Well versed in all facets of Continental Cuisine...

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post #34 of 43

Still would like to know the conversion rate of gelatine to agar agar?

I need to make Coconut Bavarois at home and for religious reason can't use gelatine in the house. But i do have agar agar, so any tipe would be great!

Thanx

post #35 of 43
Chef,
Specialties: MasterCook/RecipeFox; Culinary logistics; Personal Chef; Small restaurant owner; Caterer
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Chef,
Specialties: MasterCook/RecipeFox; Culinary logistics; Personal Chef; Small restaurant owner; Caterer
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post #36 of 43

Oui Chef

Great... Fantasic!!!
I think i can do this... Well learning includes failing so i will try it out and let you all know how i go... Monday is D - day so keep ur fingers crossed i don't mess it up!

post #37 of 43

ARGH
Ok... here sits a frustrated apprentice!

I tried making my coconut bavarois with agar agar and it turned my bavarois GREEN!

If any1 can tell me how to make coconut bavarois with agar agar and have it turn out white pleaseeeeeeeeeeeeeee let me know.
Also i tried to make a jelly with agar agar and it didn't set... Help?!?!?!?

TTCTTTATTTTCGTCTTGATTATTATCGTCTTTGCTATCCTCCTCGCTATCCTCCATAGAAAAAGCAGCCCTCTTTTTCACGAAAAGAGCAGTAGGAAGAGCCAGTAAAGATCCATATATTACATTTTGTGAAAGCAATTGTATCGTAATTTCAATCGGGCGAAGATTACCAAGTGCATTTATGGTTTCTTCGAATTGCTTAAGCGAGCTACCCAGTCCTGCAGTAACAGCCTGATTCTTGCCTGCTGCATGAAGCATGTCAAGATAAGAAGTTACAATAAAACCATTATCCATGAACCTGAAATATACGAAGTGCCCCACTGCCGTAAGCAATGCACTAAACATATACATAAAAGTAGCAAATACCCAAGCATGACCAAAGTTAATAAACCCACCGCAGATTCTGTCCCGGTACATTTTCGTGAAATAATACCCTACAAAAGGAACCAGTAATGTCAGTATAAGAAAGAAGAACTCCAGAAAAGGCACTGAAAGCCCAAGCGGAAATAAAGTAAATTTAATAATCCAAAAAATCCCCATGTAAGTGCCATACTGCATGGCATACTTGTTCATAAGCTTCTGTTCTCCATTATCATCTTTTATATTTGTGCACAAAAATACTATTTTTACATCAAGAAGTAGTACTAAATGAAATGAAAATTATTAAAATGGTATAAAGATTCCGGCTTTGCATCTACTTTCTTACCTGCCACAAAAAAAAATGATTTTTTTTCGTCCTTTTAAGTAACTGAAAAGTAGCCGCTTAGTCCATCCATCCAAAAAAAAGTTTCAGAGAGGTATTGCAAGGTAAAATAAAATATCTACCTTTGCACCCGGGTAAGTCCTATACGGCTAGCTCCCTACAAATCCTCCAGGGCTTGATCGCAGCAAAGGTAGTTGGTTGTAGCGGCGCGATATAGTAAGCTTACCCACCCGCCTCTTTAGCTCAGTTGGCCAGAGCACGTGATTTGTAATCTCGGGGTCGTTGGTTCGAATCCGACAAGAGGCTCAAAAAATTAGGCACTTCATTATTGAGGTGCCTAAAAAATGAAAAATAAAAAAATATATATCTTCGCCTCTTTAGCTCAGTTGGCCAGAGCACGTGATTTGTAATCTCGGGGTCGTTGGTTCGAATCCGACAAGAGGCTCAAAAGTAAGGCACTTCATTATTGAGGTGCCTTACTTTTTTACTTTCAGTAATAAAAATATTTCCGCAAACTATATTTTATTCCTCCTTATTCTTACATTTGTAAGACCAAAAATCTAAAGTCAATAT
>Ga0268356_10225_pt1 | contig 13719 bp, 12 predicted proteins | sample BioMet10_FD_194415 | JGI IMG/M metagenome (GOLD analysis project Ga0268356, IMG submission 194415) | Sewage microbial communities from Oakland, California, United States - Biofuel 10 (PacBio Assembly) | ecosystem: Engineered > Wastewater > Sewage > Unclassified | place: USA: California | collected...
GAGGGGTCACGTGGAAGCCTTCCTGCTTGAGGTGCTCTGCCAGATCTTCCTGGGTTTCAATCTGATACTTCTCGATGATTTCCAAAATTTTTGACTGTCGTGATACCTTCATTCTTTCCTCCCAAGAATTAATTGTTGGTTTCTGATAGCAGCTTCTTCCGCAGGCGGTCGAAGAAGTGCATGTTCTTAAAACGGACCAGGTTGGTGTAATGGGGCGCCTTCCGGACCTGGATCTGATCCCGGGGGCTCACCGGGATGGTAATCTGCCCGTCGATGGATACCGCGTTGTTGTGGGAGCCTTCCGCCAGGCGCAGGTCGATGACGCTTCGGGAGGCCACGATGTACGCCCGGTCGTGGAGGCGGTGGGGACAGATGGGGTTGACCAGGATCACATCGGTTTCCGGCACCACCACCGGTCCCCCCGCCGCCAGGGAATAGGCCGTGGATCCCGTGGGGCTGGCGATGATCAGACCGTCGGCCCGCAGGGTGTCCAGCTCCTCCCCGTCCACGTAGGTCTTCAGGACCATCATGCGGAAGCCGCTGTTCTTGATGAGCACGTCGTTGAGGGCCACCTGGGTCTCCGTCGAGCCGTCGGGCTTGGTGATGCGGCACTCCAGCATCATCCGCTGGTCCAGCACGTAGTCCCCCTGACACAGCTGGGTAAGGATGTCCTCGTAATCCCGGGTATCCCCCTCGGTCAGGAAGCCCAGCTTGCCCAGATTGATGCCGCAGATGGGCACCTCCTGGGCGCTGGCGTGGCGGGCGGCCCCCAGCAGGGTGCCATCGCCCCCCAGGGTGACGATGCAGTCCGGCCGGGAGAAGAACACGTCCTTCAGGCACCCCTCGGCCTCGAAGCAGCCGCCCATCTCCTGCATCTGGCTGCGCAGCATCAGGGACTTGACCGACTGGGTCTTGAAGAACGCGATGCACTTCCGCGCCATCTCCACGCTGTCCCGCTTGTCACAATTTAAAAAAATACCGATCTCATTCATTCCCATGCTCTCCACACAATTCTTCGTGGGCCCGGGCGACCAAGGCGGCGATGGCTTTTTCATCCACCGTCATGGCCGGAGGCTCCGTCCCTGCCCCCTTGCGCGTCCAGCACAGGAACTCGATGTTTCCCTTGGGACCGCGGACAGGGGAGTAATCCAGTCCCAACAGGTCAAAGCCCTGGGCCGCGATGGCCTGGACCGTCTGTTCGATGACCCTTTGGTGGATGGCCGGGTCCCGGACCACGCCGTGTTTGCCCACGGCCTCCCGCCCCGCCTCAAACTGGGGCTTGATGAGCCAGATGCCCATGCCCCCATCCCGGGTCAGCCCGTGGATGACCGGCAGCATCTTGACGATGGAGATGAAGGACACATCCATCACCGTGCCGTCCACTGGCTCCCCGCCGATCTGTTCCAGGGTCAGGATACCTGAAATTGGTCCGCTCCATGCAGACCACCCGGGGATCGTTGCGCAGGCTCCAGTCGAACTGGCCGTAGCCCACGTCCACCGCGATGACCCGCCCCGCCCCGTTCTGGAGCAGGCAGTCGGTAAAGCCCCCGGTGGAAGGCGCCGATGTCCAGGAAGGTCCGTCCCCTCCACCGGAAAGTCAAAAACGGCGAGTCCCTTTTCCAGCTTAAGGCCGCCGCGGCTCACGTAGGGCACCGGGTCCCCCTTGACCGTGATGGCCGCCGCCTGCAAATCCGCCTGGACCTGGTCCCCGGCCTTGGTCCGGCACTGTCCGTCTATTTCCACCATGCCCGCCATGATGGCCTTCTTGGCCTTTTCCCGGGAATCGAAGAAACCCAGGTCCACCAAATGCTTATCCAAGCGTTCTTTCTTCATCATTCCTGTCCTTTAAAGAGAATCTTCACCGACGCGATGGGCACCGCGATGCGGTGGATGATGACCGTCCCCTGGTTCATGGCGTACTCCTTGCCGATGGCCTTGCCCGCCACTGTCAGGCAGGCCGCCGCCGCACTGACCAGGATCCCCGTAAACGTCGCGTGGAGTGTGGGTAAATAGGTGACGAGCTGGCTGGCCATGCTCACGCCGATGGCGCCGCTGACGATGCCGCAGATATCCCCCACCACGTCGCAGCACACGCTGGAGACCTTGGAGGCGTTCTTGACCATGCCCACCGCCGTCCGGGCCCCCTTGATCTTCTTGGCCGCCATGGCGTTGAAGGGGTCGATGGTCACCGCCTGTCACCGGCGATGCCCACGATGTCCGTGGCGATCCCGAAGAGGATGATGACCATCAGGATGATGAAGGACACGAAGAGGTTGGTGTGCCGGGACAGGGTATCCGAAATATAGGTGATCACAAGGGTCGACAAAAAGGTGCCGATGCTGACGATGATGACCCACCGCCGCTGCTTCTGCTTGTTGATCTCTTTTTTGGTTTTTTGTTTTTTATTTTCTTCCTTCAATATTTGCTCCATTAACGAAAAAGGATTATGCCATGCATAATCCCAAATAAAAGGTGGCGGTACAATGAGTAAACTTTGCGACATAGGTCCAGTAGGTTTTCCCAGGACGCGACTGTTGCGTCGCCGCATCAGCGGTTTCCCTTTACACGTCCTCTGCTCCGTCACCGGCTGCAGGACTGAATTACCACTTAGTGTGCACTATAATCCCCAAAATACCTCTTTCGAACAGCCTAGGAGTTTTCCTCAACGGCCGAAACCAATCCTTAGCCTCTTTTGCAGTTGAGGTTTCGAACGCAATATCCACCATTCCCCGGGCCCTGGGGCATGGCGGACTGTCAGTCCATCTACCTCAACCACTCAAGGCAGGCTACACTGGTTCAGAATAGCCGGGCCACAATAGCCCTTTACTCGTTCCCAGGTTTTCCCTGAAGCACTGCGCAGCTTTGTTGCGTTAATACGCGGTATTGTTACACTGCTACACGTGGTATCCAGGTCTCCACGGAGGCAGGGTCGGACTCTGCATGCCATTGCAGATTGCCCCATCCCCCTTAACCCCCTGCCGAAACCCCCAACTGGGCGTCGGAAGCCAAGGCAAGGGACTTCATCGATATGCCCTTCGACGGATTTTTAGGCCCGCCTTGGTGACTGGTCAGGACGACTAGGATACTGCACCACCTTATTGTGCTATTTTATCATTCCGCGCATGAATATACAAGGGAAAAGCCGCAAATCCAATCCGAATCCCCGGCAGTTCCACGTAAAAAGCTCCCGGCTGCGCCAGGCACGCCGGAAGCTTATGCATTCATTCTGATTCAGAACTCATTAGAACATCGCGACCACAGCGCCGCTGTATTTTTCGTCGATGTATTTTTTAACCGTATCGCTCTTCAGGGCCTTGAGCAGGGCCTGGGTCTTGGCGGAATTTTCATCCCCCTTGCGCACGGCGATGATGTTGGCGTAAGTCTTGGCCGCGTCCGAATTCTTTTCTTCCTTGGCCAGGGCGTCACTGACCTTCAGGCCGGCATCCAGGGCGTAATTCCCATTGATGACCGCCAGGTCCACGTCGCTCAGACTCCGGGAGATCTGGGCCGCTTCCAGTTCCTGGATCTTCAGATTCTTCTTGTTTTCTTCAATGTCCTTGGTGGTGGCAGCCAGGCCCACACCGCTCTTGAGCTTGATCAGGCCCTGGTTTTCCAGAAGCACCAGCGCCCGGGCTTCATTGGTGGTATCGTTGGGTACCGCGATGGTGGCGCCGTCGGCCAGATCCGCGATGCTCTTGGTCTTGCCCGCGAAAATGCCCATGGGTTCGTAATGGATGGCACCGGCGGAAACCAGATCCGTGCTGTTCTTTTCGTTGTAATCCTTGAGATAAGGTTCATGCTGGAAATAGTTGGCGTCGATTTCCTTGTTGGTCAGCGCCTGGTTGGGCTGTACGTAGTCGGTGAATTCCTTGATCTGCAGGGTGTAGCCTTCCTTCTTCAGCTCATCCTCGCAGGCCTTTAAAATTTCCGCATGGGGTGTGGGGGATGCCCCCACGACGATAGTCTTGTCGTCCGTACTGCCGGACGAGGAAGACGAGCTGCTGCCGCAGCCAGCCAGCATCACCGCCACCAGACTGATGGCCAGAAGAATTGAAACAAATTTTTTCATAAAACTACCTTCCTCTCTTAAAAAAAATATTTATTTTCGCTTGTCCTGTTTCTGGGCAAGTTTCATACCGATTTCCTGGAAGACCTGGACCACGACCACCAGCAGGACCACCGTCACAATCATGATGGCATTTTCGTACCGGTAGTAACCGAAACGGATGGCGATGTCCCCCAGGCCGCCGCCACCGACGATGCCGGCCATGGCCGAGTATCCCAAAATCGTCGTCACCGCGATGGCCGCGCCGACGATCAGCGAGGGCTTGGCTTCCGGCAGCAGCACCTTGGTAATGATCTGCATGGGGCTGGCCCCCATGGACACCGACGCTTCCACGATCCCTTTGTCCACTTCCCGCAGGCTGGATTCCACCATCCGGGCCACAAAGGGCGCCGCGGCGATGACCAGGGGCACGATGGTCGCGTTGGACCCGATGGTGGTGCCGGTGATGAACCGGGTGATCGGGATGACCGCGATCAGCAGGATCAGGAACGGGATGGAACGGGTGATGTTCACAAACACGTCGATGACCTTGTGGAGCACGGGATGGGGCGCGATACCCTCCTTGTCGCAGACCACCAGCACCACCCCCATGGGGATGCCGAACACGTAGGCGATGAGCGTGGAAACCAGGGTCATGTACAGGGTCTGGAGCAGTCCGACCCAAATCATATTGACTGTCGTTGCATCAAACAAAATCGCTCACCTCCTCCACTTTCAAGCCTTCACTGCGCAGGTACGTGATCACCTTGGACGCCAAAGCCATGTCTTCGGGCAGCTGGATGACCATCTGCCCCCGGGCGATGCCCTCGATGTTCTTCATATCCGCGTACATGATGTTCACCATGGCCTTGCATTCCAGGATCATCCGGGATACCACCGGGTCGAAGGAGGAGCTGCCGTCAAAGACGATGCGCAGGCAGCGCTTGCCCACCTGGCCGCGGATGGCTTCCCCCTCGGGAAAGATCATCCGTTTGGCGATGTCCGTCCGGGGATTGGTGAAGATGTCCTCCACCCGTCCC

post #38 of 43

Agar will not work. Get Ko jell like I said above. Pectin will work and will even gel outside refrigerator.. Buy a brand called CERTO

Chef EdB
Over 50 years in food service business 35 as Ex Chef. Specializing in Volume upscale Catering both on and off premise .(former Exec. Chef in the largest on premise caterer in US  with 17 Million Dollars per year annual volume). 
      Well versed in all facets of Continental Cuisine...

Reply

Chef EdB
Over 50 years in food service business 35 as Ex Chef. Specializing in Volume upscale Catering both on and off premise .(former Exec. Chef in the largest on premise caterer in US  with 17 Million Dollars per year annual volume). 
      Well versed in all facets of Continental Cuisine...

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post #39 of 43

can i use agar-agar as a subtitute for gelatine in order to make marshmallow?? 

 

post #40 of 43

I'm afraid agar will not work for marshmallow. Agar sets at a much higher temperature than gelatin, and it has a very brittle and hard texture rather than tender and elastic when set.

 

And if you're using a non-egg white recipe, the gelatin also acts as a whipping agent by adding protein. Agar has no protein so the mixture would turn out dense and hard.

post #41 of 43

Good (Evening AngryChef:

 

Have you considered using flax seed gelatin? It's very easy to make, has the consistency and mouthfeel of raw egg white, and is omega-3 heavy stuff.